That Communist Wiki article is NOT a cut-paste from the Ayn Rand article on the anarchy site. They aren't the same at all. Didn't you bother to look?
Marotta says, "Ayn Rand declared her greatest enemy not to be Karl Marx, but Immanuel Kant."
His point, whatever it might be, is lost. And, what is left is the mistaken impression that Ayn Rand was passionatly opposed to Immanuel Kant, but not to Karl Marx. Does he really believe that Ayn Rand was okay with Marxism? And isn't the context here political?
If he really believes that Marxists hold the same set of 'facts,' I have a bridge he might want to buy. History, for the Marxist, is just fodder for propoganda. They revise 'facts' to suit ideology.
And perhaps he could tell us what a "good Marxist" is. Is that one who respects individual rights? No? Then what is his standard for "good" when applied to the political realm?
I'm an Objectivist, Marotta. A radical for Capitalism. As such, I would never find myself in the strange position of parsing that line between Czarist Russia and Communist Soviet Union as you did, as if that was where one went to sniff out the truth. Or to find some small reason to view Communist Russia as superior to the Czarist world. Why?
He likes to make sneaky little attacks on Ayn Rand. Why? He points us to that article in Liberty, which I warn others is NOT worth the time wasted picking out its flaws. In that article the author's total mischaracterization Rand's fiction becomes his means of a false attack on Rand. Why would Marotta point us to an article like this?
First is the central theme of the article that Marotta holds up for us to read:
[Rand] thought that the heroes she created were exemplars of pure, uncorrupted capitalism. In fact, the heroes she created in Atlas Shrugged came from her sense of life, which was not only un-capitalist but anti-capitalist.
Next is the beginning of the intellectual con-game where the 'switch' is made. Notice what is missing is the nature of fiction. And the fact that it can not, and should not, be literal if it is to carry a theme. Next, this flimsy argument, which could only be taken seriously by someone like Marotta who has always had some kind of strange need to attack Rand.
[Rand] thought that the sum of [Atlas Shrugged's heroes] economic activities and interactions provides a template of what laissez-faire capitalism would be like. She was wrong. When the heroes who embody her sense of life engage in economic activities, they function like Communist administrators, not capitalist businessmen.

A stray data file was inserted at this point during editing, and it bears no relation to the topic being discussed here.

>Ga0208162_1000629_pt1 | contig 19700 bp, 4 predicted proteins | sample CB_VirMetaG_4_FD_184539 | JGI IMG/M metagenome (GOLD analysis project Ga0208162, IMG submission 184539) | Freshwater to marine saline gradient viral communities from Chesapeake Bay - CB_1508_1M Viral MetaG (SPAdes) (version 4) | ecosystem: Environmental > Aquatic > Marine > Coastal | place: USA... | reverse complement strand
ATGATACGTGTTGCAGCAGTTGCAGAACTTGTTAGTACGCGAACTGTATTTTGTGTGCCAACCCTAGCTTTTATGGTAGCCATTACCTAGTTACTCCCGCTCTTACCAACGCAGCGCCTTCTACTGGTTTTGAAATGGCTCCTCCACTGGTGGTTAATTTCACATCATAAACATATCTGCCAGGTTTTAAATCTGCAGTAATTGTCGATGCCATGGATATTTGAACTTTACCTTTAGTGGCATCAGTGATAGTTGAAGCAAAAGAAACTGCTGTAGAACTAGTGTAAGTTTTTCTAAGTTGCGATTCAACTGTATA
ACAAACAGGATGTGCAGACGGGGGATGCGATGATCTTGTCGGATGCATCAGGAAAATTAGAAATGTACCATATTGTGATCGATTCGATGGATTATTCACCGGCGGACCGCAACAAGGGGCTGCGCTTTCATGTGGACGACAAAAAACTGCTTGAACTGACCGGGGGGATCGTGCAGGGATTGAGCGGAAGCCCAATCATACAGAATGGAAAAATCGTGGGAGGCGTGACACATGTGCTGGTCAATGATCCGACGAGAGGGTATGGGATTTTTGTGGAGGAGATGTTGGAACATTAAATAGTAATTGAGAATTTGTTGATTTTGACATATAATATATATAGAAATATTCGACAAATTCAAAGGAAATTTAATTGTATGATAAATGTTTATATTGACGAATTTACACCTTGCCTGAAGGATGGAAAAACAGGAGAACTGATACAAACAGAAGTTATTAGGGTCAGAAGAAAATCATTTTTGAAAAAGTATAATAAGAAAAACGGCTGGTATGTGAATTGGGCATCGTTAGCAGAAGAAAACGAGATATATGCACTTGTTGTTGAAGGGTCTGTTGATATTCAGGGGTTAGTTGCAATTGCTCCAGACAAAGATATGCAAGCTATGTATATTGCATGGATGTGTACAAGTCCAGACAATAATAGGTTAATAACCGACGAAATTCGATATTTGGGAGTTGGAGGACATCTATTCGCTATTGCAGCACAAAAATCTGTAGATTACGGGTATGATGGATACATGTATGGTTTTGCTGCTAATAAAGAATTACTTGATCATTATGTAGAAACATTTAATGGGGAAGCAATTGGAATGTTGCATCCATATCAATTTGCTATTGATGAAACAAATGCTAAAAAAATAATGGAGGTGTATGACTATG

Let's be clear. The argument is that Hank Reardon, for example, functioned more like a Communist adminstrator than a Capitalist businessman. That is the argument that has to be won for this article to make sense.
The heroes of Atlas Shrugged are heroic because, like Communist bureaucrats, they produce or maintain impressive products, not mean little ones. It would be unimaginable for a Rand hero to be a manufacturer of “penny ante” products, such as disposable baby diapers, menstrual tampons, or dependable contraceptives.
I imagine everyone reading that (except maybe for Marotta) grasps the two obvious errors. The Communist bureaucrats did not produce. They enslaved and confiscated. Is that the source of wealth? The kind of production that is admirable is that which flows from creative minds that are free and that represent the abilities and character of the producer. That is the kind of production that Rand admired and symbolized with the characters she created. The second error is one regarding art. You don't chose a product like disposable baby diapers to represent the value of free minds to the survival of man for artistic reasons, not just economic reasons. Just as one doesn't choose to dwell on a small mole on the cheek of a beautiful woman when painting her portrait in a way that one hopes will capture her beauty. Someone who paints her in a way that focuses on the mole is someone who is anti-beauty and/or not a fan of that woman, just as this author's call for Rand to write about manufacturers of baby diapers is, in this case, anti-Rand.
...an author with Ayn Rand’s sense of life could not make the hero of his works a retailer, no matter how successful he might be...
Actually, she could. She would choose to show a retailer who exemplified the character traits and epistemology that marks the heart of Capitalism in the area of free trade. Because she didn't in Atlas Shrugged doesn't make the case that she couldn't. Total nonsense. In Atlas Shrugged she had a banker, a miner, a steel magnate, a rail road executive, a philosopher, an inventor, and if she had chosen to, she could have portrayed a national retailer. The statement is just a bald assertion with no evidence.
Because the Soviets had the same sense of life as the author in this short story (i.e., the same as Rand), they were extremely proud of the enormous hydroelectric dams they built, and their retailing was horribly inefficient.
The author acts as if he has proven his point. But, in a court of law, one would say, "Objection. Facts not in evidence." He has only demonstrated that he is more in love with his failed arguments... arguments that I'm sure relate in some tortuous fashion to his sense of life, not Rands. The Soviets took their brutal, collectivist destruction of individual rights and attempted to hold up things like a hydroelectric dam as a justification. Rand showed that the individual exercising their minds free from force, free of the collective yoke, produced real wealth. The difference in sense of life is like the difference between a collection of cockroaches so great in number as to crush those beneath them, and the soaring, benevolent spirit of a free man. Marotta, how do you not see that?